Brief violent escalations in the Azerbaijani-Armenian conflict have routinely induced a scramble between Yerevan and Baku to win Russian support for their side (see EDM May 4, 2020 and March 24, 2017). Indeed, RT Editor-in-Chief Margarita Simonyan’s (who is of Armenian origin) open appeal to the Armenian government is a case in point. “After what you did, Russia has every moral right to spit on you and grind you up,” she wrote on her Facebook page. “But [Russia] would not do that. I am sure of it. It [Russia] will help this time, too,” Simonyan concluded. Other influential Armenians undersigned her appeal (, July 18).

A few weeks before the eruption of the latest border fighting, reports revealed apparent mistrust and tensions between Armenian Prime Minister Nikol Pashinyan and Defense Minister David Tonoyan, the author of Armenia’s Active Deterrence Doctrine. Tonoyan has strong connections to the Russian military establishment and is a graduate of the Military Academy of the Russian Defense Ministry (, July 15;, June 22). He is often characterized as “tactically” close to the North Atlantic Treaty Organization due to his previous experience as Yerevan’s official representative to NATO; yet, strategically, he remains a strong advocate of the alliance with Russia. Considering his profile, Tonoyan may, thus, be regarded as a potential replacement for Pashinyan in Moscow’s eyes. His often belligerent tone, combined with the battlefield death of an Azerbaijani major general during the recent border shelling—the first such high-level case in the recent history of the conflict—could give a boost to Tonoyan’s political weight domestically, especially in light of the Armenian population’s frustration over the April 2016 “Four-Day War.”

Tonoyan’s style, exemplified by his Active Deterrence Doctrine, conspicuously stands out in the latest clashes. Indeed, preemptive strikes and directing hostilities deep inside the rival’s (Azerbaijan’s) territory are central to the doctrine and reminiscent of NATO tactics. Strategically, the current violence, if allowed to spiral further, could draw Russia more explicitly into a conflict with Azerbaijan as well as distract international attention from Karabakh and surrounding occupied territories. It also serves to justify Russia’s military presence in Armenia and discredits calls from some in Pashinyan’s inner circle to expel it (, July 22, 2018;, July 31, 2018;, November 13, 2018).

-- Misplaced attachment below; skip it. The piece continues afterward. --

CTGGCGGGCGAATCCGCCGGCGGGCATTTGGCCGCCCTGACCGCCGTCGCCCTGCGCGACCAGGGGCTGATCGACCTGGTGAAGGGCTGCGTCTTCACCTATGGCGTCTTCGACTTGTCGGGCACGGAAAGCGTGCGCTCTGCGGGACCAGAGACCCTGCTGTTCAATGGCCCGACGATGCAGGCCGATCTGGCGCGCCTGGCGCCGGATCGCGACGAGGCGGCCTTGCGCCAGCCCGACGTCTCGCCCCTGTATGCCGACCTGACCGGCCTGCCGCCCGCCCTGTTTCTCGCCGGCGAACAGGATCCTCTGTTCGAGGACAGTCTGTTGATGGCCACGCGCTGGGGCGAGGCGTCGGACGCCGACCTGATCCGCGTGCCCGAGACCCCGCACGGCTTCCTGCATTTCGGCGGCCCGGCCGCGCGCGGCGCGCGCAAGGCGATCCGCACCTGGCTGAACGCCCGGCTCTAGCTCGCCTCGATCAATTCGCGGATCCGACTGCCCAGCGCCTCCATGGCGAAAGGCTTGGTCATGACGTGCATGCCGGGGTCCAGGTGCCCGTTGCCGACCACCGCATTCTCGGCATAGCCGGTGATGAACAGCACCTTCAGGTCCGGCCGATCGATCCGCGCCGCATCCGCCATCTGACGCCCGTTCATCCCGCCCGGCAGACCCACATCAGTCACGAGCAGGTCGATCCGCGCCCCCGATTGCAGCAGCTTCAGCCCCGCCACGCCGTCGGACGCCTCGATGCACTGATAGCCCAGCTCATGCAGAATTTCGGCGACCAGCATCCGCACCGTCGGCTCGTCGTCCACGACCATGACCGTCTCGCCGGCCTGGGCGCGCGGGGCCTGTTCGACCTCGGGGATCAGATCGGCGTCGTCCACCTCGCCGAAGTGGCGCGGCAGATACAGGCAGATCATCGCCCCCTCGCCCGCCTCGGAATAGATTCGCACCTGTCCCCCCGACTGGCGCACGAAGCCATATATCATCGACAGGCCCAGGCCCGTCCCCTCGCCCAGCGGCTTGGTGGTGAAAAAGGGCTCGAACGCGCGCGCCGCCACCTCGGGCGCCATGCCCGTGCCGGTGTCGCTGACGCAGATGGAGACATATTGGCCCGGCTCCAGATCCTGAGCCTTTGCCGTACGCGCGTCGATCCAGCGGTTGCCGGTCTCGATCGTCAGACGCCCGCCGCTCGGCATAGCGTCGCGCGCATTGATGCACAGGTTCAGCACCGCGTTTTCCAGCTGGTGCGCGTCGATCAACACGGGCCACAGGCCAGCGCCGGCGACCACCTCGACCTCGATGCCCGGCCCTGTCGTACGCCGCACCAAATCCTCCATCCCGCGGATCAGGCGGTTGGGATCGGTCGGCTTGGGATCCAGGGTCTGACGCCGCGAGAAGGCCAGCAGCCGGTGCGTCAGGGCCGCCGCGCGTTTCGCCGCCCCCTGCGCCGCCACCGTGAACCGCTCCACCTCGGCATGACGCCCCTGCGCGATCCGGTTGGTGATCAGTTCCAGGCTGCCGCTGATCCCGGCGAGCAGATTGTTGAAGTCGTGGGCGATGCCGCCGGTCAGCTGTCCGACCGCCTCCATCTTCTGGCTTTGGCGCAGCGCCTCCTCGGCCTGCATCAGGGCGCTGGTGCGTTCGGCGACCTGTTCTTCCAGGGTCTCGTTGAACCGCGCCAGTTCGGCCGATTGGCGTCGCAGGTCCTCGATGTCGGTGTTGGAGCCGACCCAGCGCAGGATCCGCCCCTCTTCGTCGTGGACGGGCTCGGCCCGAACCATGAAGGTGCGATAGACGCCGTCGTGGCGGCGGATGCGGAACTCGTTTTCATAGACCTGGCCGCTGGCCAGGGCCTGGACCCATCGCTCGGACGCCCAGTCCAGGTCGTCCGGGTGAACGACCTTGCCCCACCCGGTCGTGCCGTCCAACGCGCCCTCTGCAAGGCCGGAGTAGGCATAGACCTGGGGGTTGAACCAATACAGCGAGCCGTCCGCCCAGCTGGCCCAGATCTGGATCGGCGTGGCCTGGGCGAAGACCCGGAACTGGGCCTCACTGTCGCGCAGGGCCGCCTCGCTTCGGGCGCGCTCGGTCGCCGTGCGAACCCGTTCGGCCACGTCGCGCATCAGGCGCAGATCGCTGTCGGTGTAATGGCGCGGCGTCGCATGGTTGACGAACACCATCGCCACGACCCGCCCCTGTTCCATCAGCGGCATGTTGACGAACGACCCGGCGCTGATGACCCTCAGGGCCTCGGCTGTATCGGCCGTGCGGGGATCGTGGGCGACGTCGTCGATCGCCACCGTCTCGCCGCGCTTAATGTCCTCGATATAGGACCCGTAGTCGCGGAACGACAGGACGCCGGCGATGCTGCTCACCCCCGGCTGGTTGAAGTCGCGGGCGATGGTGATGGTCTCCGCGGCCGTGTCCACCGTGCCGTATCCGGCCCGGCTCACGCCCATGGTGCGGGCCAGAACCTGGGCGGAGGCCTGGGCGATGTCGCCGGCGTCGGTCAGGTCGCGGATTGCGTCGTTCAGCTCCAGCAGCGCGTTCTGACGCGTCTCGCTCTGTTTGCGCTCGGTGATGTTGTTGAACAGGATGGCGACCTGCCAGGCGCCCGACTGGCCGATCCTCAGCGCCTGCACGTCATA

Meanwhile, many experts and observers have ignored significant nuances inherent in the choice of Tovuz province as the initial location of the recent clashes. Incidentally, Tovuz is part of what Luke Coffey, from the Washington-based Heritage Foundation, calls the “Ganja gap,” a “narrow 60-mile-wide chokepoint” through which major transnational oil and natural gas pipelines, fiber-optic cables, US and NATO troop resupply routes, railways and motorways extend, from Asia to Europe via Azerbaijan, Georgia, Turkey, and the Caspian and Back Seas, bypassing Russia (The Moscow Times, July 17;, May 29, 2018). On July 17, the Kremlin ordered massive snap military drills along Russia’s southern and western borders, including on the Caspian and Black seas (, July 18). All this serves as a subtle but assertive Russian invitation to Baku to join the CSTO so as to “neutralize” the threat that the bloc might respond against Azerbaijan, on Armenia’s side. However, Baku’s priority apparently remains retaining its non-alignment status while relying on Turkey in a worst-case scenario (see EDM October 30, 2019).